Before getting in the festive spirit, check your festive spirits
The holiday season often brings festive foods, celebratory drinks and sought-after gifts. Savvy gift givers and recipients know that holiday shopping comes with a warning and it’s not ‘watch your spending’. It’s ‘beware of counterfeits’. Fake Fenty, phoney PlayStation, bogus Birkin, replica Rolex and grifted gift cards. Whether gift giver or receiver, confirming a gift is authentic means keeping up to date with the latest scams and playing detective – exhausting work in an already hectic holiday season.
After such work, every seasonal sleuth deserves a nice snack and potable, secure in the knowledge that festivities won’t be ruined by frauds. For the colder winter days, perhaps a hot spiced rum… except… has that been given the once-over? Agricultural fraud could mean spirits purchased for the holidays are not all they purport to be.
Cold nights, hot rum
Hot spiced rum has been described as ‘perfect for this time of year’ and ‘an ideal holiday indulgence’. A range of recipes exist, but the 1862 classic How to Mix Drinks by Jerry Thomas calls for sugar, Jamaica rum, a mix of allspice and cloves, and a ‘piece of butter as large as half a chestnut’ to be placed in a tumbler and topped with hot water.1 Many regions produce rum, each with its own character, but Jamaican rums are considered unique and highly desirable.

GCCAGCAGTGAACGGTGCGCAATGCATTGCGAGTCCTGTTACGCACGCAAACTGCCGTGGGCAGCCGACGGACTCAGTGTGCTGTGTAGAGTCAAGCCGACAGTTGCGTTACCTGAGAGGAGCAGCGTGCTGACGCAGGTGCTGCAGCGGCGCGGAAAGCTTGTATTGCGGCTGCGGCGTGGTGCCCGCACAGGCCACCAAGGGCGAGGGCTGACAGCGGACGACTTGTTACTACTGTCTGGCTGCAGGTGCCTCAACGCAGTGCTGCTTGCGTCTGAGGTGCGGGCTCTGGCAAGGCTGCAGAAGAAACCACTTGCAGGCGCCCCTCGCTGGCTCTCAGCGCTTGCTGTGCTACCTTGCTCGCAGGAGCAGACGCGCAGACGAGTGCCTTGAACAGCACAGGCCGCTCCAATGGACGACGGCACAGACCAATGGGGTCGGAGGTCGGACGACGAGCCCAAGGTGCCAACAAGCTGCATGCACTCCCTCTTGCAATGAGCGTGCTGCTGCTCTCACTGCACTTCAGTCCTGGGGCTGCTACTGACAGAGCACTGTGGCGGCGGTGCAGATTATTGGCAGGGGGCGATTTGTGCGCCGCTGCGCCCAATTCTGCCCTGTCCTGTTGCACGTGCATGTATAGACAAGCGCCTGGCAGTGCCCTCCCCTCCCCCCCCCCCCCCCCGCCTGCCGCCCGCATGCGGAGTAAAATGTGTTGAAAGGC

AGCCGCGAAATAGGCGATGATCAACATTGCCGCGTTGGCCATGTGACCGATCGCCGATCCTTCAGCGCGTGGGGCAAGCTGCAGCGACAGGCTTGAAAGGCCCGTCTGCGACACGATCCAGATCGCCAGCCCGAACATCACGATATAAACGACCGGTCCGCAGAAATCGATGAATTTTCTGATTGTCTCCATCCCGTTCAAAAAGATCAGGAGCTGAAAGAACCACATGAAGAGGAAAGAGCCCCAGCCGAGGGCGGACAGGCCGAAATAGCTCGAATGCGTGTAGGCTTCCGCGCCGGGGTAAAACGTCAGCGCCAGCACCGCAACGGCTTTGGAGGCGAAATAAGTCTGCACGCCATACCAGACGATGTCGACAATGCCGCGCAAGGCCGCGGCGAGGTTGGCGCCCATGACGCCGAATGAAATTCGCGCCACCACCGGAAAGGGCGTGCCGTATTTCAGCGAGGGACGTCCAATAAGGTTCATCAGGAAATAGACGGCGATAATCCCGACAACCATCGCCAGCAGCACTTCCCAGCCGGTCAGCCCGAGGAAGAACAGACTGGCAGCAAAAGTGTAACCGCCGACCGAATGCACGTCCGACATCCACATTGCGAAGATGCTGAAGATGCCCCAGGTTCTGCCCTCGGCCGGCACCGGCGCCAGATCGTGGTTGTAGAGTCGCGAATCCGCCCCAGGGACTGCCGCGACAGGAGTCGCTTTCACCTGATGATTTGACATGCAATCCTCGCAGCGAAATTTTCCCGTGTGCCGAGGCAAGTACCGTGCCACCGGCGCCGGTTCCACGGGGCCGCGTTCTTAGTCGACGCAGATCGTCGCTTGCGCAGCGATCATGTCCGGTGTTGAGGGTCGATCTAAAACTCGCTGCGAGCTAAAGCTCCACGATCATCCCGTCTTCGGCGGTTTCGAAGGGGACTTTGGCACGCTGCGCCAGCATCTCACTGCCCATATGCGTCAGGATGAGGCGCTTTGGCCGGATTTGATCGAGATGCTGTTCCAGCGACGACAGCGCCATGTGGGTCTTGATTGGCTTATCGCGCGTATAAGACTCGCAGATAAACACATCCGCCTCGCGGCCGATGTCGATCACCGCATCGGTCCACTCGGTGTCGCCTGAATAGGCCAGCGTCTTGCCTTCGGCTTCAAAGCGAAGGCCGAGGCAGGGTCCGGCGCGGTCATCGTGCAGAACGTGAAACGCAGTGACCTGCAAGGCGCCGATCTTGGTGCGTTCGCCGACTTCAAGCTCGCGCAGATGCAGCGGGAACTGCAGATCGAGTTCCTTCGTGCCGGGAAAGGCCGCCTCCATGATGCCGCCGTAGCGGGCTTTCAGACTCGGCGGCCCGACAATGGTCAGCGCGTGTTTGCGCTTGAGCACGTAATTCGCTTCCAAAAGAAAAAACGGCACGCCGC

Rum in general is a bootlegger’s favourite and rum fraud is global. Two days before Christmas 2019, an operation led by the European Anti-Fraud Office seized nearly 150,000 bottles of rum in the Netherlands worth an estimated €2 million (£1.8 million). Fake rum isn’t just a scam, it can be lethal. A seizure in Kingston, Jamaica, in 2017 revealed counterfeit rum producers were using a bathtub gin type process that yielded products as dangerous as those produced during America’s Prohibition. For safety and economics, verifying spirits is an essential task and subject to intense research.
Golden rum is the go-to target for spirits scammers. Not because it’s a go-to for winter libations, but because it’s the go-to rum, period. Following distillation and dilution to achieve the desired alcohol percentage, golden rum is aged in oak barrels – usually American white oak and French red oak – previously used in the production of whiskey, wine or brandy. Blending might be done to achieve particular organoleptic (eg taste, colour, aroma and feel) qualities desired by the manufacturer.
A buyer may think they’re getting top-shelf, barrel-aged rum the colour of amber, when what they’ve really got is a cheaper hooch, dyed and flavoured in an attempt to match a pricier brand. However, the process of producing golden rum seems to enable its fingerprinting. This was the focus of recent work by José-Raúl Belmonte-Sánchez and coworkers from Spain’s University of Almería, who developed a method coupling ultra-high-performance liquid chromatography with Orbitrap mass spectrometry and multivariate analysis.2
Put to the test
The team examined 30 rums from 10 different countries, including Jamaica, assembling as much information from manufacturers on raw materials, ageing time and barrel type as possible (though this information was not always available). These three categories of information served as classification groups in multivariate analysis techniques such as partial least squares discriminant analysis.